Friday, May 25, 2018

Insight: Ways to remember and honor on Memorial Day by Lorraine Glowczak

It's upon us again – Memorial Day Weekend and the gateway to summer. Most of us greet this three-day-weekend by dusting off the camping gear, pulling out the grill, and hopping into our boats to set out for fun in the sun - creating new summertime memories in the process.

And speaking of memories, let us not forget the real purpose of Memorial Day that makes this three-day-weekend possible. This coming Monday, I hope we all remember to create a time and a moment in our happy-go-lucky weekend activities to reflect and honor those who have lost their lives in service to our country. In fact, if you have children present with you, it may be a great time to begin a conversation about the purpose of Memorial Day, so they never forget the real reason for the day.  

There are a few subjects you can discuss with not only the children in your lives, but with the adults in your circle of friends and family. One option is to look back at the history of Memorial Day and how it came to be.

In my research, I found some interesting information from the website. It may make for interesting discussion around the picnic table or camp fire and provide that moment of honor and remembrance.

Did you know that one of the first known public tributes to those who died serving their country occurred in 431 B.C.? It is stated that the Athenian General, Pericles, delivered a funeral address praising those killed in the Peloponnesian War. It is also stated that his speech on that day has been compared to the influential manner of Abraham Lincoln’s Gettysburg Address.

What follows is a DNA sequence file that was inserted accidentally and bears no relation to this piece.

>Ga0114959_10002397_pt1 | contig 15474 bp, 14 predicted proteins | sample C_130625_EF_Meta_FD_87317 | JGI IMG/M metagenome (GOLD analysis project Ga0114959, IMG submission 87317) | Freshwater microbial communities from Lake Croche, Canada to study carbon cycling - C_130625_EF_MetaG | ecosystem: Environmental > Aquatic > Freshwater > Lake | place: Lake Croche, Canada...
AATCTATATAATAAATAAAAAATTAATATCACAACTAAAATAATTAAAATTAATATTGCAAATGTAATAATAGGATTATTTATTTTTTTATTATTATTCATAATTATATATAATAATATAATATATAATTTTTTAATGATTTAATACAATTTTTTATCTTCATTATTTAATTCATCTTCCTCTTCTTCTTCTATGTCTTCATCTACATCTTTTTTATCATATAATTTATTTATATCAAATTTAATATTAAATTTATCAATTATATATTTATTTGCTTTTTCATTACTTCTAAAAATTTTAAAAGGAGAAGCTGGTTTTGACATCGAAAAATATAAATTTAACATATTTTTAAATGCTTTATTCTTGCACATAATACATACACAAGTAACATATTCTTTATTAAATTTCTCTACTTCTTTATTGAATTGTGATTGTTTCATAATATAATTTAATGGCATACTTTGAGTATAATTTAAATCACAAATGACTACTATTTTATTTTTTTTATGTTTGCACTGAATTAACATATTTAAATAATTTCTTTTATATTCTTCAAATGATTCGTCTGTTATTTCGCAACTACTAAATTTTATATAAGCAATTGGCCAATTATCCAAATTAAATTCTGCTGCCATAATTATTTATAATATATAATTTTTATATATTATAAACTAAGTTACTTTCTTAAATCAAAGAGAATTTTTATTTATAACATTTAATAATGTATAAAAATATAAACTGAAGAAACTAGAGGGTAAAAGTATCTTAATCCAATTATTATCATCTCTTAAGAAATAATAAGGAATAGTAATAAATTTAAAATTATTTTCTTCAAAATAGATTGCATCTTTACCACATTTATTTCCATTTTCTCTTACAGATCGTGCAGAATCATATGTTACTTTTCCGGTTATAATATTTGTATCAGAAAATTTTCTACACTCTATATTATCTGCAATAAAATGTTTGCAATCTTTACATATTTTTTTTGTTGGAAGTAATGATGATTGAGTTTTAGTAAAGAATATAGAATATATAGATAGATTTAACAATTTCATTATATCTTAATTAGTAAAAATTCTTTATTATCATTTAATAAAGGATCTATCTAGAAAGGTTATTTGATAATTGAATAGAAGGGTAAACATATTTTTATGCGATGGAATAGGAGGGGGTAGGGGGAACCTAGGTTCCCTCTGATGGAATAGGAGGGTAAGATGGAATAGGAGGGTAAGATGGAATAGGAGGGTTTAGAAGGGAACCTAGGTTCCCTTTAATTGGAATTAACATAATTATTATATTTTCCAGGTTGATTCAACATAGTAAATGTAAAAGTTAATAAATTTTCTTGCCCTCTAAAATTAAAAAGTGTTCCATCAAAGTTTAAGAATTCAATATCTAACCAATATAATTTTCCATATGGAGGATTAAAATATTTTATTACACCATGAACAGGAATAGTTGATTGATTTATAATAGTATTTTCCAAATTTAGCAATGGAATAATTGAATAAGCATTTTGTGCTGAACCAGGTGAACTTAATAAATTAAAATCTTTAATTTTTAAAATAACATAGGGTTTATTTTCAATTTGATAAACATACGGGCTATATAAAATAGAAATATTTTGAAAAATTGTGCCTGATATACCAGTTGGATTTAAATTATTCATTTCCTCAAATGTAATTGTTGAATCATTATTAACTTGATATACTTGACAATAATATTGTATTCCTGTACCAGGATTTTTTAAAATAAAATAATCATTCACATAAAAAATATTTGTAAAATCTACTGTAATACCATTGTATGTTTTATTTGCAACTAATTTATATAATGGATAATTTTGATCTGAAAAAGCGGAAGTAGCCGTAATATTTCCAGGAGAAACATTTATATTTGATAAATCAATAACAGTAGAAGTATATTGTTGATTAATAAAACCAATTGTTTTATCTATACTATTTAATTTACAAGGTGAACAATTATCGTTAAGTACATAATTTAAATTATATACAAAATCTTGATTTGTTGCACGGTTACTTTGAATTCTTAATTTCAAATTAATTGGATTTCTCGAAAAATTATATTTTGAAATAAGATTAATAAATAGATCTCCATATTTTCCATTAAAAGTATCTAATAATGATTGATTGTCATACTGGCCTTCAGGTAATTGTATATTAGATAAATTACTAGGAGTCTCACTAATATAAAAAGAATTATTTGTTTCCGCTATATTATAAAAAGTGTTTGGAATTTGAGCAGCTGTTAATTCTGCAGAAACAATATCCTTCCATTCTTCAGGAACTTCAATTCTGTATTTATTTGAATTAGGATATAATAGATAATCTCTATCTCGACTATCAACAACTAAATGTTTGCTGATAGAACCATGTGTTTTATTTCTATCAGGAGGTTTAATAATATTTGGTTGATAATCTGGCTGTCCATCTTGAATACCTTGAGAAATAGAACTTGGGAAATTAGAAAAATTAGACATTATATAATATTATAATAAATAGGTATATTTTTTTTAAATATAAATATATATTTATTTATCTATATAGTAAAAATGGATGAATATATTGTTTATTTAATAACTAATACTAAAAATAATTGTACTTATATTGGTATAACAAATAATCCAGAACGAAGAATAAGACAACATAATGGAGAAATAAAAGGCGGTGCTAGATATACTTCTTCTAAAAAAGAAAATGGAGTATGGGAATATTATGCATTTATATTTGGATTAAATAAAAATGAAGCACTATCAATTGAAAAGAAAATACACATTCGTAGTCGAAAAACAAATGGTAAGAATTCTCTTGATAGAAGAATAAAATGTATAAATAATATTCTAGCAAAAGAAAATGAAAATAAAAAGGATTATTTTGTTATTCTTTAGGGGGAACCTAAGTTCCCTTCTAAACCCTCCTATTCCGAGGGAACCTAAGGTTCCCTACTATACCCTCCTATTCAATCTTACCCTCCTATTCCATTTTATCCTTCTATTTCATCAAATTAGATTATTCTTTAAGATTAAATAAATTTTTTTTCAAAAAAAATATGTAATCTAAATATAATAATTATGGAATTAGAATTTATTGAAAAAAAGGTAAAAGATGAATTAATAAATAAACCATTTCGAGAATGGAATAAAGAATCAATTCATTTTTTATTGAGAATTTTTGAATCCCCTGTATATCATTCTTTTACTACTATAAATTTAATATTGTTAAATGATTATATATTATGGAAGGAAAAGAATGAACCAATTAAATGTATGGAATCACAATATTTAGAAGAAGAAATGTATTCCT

Did you know that women’s groups and the freed slaves of the south are the ones who sparked the idea of “Decoration Day” – a day set aside annually to honor those who lives were taken during the Civil War? Technically, the praise is given to General John A. Logan, the commander-in-chief of the Union veterans’ group known as the Grand Army of the Republic. However, as the history website stated, “In April 1886, the Ladies Memorial Association of Columbus, Georgia resolved to commemorate the fallen once a year—a decision that seems to have influenced John Logan to follow suit, according to his own wife.” The first Decoration Day, of which Memorial Day came into being, was established on May 30, 1868.

It wasn’t until the Act of 1968 finally went into effect, moving Memorial Day from its traditional observance on May 30, to be observed on the last Monday of the month. This move, even fifty years later, has created great unease for many. Veterans groups are concerned, and rightfully so, that Americans associate the holiday with the first long weekend of the summer and not its intended purpose to honor the nation’s war dead. It wasn’t until 1971 that Memorial Day became an official federal holiday to honor all veterans who gave their lives.

I have said it before and I will say it again. I prefer peace and civility over war. I think it is safe to say that we all do. But many sacred texts admit that there is a time for peace and a time for war. Even Lao Tzu, the author of the “Tao Te Ching” who was completely against war and violence, admits in his 31st verse of the “Tao” that one should use arms “only as a last resort”; thereby admitting that sometimes we must protect ourselves, our love ones and our nation from harm.

So, whether you are for war or for peace – the fact is that we all know someone who has given their life for our freedom to choose the life we have now. As a result, no matter what fun weekend adventure you find yourself participating, please take a moment and remember those who gave their lives – both those you have known as well as for those you’ve never met.

This insight is dedicated to the memory of my Father, Lester F. Noll, who served in World War II in England. Thank you.

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